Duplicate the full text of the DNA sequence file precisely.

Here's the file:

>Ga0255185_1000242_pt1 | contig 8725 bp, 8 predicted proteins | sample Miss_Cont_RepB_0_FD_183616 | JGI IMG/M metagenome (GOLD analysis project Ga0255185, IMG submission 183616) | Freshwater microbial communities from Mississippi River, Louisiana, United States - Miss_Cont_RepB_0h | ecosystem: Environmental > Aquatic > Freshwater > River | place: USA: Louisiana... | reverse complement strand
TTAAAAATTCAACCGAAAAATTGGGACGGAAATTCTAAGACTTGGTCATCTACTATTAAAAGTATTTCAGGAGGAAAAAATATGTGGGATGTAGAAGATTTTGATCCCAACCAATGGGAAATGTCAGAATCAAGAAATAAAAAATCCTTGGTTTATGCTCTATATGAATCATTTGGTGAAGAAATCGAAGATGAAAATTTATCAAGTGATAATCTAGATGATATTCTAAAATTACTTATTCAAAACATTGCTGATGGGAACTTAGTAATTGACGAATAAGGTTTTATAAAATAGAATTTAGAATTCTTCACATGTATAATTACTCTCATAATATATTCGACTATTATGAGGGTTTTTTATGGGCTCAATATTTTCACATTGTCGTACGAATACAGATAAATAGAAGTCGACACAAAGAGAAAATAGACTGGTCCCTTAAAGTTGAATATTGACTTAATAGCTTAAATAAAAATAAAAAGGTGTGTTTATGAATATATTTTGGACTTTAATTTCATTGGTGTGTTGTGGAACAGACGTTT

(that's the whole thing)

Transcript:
>Ga0255185_1000242_pt1 | contig 8725 bp, 8 predicted proteins | sample Miss_Cont_RepB_0_FD_183616 | JGI IMG/M metagenome (GOLD analysis project Ga0255185, IMG submission 183616) | Freshwater microbial communities from Mississippi River, Louisiana, United States - Miss_Cont_RepB_0h | ecosystem: Environmental > Aquatic > Freshwater > River | place: USA: Louisiana... | reverse complement strand
TTAAAAATTCAACCGAAAAATTGGGACGGAAATTCTAAGACTTGGTCATCTACTATTAAAAGTATTTCAGGAGGAAAAAATATGTGGGATGTAGAAGATTTTGATCCCAACCAATGGGAAATGTCAGAATCAAGAAATAAAAAATCCTTGGTTTATGCTCTATATGAATCATTTGGTGAAGAAATCGAAGATGAAAATTTATCAAGTGATAATCTAGATGATATTCTAAAATTACTTATTCAAAACATTGCTGATGGGAACTTAGTAATTGACGAATAAGGTTTTATAAAATAGAATTTAGAATTCTTCACATGTATAATTACTCTCATAATATATTCGACTATTATGAGGGTTTTTTATGGGCTCAATATTTTCACATTGTCGTACGAATACAGATAAATAGAAGTCGACACAAAGAGAAAATAGACTGGTCCCTTAAAGTTGAATATTGACTTAATAGCTTAAATAAAAATAAAAAGGTGTGTTTATGAATATATTTTGGACTTTAATTTCATTGGTGTGTTGTGGAACAGACGTTT